Through July, CAM Tracks Daily Average of 5.6 Antisemitic Incidents in 2022
The Combat Antisemitism Movement (CAM) Information Hub tracked a total of 160 antisemitic incidents reported in the media worldwide in July 2022, marking a daily average of 5.2 incidents.
CAM’s Monthly Antisemitism Report classifies incidents of Jew-hatred (including physical assault, verbal harassment, vandalism, and hate speech) by the ideologies of the perpetrators.
Overall, CAM has tracked 1,186 antisemitic incidents in the media in the first seven months of 2022, an average of 5.6 incidents per day, compared to 1,228 incidents during the same period in 2021 — a 3.4% decrease. In all of 2021, CAM tracked an average of 6.1 antisemitic incidents reported in the media daily.
Of July 2022’s incidents, 61.9% (99) had far-right motives (compared to 44.2% of 2021’s total), while 11.3% (16) had Islamist motives (compared to 19.1% of 2021’s total), and 6.9% (11) had far-left motives (compared to 19.1% of 2021’s total). The remainder — 20.0% (32) — had unidentifiable motives (compared to 17.7 % of 2021’s total).
Also in July, CAM monitored 11 physical threats against Jews, as well as 85 incidents of antisemitic vandalism.
In late July, antisemitic comments made by United Nations official Miloon Kothari about the “Jewish lobby” drew global condemnation. Kothari — one of three members of the UN’s “Independent International Commission of Inquiry on the Occupied Palestinian Territory, including East Jerusalem, and in Israel” — also questioned why the Jewish state was “even a member of the UN.”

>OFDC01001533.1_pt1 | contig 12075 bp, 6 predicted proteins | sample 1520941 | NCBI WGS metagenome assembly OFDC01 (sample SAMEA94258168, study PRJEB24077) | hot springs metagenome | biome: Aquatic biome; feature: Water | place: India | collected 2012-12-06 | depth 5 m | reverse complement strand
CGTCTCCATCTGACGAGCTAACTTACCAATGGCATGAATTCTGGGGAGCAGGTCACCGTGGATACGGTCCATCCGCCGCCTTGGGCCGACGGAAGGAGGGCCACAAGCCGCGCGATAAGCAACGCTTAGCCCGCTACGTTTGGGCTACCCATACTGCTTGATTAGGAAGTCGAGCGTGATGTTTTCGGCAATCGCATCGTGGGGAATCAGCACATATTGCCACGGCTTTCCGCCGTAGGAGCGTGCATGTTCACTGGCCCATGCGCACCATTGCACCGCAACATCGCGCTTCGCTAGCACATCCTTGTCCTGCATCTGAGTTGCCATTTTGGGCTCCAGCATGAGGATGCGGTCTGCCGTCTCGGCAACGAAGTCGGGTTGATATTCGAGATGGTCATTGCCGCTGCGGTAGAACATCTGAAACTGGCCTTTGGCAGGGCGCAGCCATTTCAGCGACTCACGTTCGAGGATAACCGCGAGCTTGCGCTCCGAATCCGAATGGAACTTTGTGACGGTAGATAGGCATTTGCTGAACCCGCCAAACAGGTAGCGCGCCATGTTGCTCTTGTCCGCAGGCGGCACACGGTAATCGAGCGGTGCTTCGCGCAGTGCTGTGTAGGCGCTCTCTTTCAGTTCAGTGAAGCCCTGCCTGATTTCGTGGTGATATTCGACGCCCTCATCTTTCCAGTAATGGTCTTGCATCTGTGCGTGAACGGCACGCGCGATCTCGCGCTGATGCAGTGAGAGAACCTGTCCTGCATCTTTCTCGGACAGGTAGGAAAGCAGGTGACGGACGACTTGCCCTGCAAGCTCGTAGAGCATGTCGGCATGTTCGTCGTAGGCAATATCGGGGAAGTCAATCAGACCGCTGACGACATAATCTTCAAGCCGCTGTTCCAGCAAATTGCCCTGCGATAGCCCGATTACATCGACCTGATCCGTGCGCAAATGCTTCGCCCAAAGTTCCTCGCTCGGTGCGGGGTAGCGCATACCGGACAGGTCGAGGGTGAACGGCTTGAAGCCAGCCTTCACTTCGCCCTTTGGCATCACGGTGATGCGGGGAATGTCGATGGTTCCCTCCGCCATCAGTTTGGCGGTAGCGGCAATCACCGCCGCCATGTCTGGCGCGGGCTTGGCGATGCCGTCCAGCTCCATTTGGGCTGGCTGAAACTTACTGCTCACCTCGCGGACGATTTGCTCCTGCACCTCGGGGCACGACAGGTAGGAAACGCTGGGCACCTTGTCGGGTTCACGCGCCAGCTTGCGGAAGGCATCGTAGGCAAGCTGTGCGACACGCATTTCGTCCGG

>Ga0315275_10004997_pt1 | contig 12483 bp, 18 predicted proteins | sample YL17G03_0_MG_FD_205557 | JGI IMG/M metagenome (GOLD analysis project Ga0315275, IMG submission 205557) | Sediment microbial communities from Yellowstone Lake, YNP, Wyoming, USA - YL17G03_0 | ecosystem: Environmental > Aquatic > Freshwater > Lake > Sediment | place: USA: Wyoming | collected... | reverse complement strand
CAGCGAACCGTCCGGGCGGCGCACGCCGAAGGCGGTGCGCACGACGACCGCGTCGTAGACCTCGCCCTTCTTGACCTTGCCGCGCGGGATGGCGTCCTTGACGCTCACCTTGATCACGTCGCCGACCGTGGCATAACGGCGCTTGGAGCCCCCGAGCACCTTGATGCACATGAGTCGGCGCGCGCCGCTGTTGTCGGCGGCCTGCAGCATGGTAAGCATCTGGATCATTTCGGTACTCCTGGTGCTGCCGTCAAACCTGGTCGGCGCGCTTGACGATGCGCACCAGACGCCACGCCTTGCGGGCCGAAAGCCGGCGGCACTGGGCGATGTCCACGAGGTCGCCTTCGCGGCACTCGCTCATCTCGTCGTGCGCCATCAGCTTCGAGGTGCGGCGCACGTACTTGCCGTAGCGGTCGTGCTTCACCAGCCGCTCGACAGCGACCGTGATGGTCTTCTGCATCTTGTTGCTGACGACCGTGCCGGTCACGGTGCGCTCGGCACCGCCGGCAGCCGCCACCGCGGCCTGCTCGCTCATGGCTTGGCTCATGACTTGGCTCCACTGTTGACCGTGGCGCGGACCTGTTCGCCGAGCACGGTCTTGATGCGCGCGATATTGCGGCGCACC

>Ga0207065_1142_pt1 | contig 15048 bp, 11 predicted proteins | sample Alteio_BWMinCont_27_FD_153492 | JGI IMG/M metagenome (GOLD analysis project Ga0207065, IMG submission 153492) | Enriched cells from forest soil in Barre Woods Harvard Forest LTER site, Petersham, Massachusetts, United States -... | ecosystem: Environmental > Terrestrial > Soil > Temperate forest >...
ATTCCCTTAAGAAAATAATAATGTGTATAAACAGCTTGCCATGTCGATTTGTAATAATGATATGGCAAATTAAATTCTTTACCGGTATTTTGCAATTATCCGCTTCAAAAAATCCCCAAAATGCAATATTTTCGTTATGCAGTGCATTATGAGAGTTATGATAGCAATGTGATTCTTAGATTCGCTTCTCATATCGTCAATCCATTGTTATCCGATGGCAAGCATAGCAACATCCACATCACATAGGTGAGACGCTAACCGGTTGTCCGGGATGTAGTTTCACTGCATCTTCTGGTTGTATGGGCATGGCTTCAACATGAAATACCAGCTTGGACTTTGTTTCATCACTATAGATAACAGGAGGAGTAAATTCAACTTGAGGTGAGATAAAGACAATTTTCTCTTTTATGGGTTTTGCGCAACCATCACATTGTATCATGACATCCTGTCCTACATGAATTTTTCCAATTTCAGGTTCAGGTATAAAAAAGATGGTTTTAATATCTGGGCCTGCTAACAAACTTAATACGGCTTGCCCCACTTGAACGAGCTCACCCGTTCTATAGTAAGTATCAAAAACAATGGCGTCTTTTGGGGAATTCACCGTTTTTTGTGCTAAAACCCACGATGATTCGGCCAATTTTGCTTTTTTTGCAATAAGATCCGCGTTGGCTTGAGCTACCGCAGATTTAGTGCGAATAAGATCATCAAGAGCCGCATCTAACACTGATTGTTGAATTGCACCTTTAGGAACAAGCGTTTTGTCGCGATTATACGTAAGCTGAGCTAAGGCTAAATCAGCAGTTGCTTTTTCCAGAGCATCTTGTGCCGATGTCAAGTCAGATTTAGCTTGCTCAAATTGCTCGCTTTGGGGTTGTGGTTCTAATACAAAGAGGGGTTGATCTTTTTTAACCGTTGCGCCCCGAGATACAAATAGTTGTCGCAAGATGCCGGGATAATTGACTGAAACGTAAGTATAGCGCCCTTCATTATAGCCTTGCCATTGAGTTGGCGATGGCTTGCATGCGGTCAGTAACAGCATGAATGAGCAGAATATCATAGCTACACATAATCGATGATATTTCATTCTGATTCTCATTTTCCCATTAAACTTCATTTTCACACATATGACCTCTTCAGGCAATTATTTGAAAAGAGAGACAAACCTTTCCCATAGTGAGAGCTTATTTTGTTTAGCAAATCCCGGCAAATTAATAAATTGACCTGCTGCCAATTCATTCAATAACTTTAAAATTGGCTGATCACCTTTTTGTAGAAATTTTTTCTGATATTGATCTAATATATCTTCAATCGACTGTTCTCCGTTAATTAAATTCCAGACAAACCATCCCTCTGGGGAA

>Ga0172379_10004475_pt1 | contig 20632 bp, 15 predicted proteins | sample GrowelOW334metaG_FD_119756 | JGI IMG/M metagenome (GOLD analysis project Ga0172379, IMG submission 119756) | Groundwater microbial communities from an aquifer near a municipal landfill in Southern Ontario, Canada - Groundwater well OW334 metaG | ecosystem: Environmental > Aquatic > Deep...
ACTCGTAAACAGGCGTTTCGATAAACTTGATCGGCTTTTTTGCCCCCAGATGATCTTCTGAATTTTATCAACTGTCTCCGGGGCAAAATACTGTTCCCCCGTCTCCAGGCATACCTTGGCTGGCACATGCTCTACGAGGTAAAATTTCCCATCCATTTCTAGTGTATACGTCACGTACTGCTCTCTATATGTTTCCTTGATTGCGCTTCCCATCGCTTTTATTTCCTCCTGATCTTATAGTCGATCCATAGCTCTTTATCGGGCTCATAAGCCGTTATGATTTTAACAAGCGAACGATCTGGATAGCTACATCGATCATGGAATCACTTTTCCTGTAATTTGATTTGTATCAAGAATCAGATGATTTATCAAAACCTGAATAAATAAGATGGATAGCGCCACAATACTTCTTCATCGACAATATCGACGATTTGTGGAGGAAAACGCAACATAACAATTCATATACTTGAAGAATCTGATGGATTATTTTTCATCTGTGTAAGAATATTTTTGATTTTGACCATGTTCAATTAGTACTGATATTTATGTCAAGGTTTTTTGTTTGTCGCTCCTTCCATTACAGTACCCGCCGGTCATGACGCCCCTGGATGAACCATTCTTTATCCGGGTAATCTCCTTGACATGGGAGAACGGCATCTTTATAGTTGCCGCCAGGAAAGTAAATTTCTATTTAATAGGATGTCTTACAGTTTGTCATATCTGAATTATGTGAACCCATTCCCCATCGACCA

Meanwhile, the U.S. Department of Education’s Office for Civil Rights officially launched an investigation into allegations that administrators at the University of Southern California did not adequately address claims of antisemitism targeting a Jewish student leader, Rose Ritch, who resigned from her role as Undergraduate Student Government (USG) vice president in 2020 after she faced a campaign of targeted harassment by anti-Israel activists over her religious identity and Zionist beliefs.
In Buenos Aires, Argentina, the Latin American Forum for Combating Antisemitism brought together top government officials, antisemitism experts, and Jewish community leaders to discuss contemporary manifestations of Jew-hatred in the Latin America region and effective
measures to counter the phenomenon.
There were seven new adoptions of the IHRA Working Definition of Antisemitism in July — by Bosnia and Herzegovina; the Australian state of South Australia; Lufthansa Airlines, Germany; Boca Juniors Futbol Club, Argentina: River Plate Futbol Club, Argentina; Christian Alliance of Evangelical Churches, Argentina; and Anne Frank Trust, United Kingdom.
The full monthly report can be viewed here.
For more information on CAM’s antisemitism incidents data, which is collected on a weekly basis, visit: combatantisemitism.org/newsletters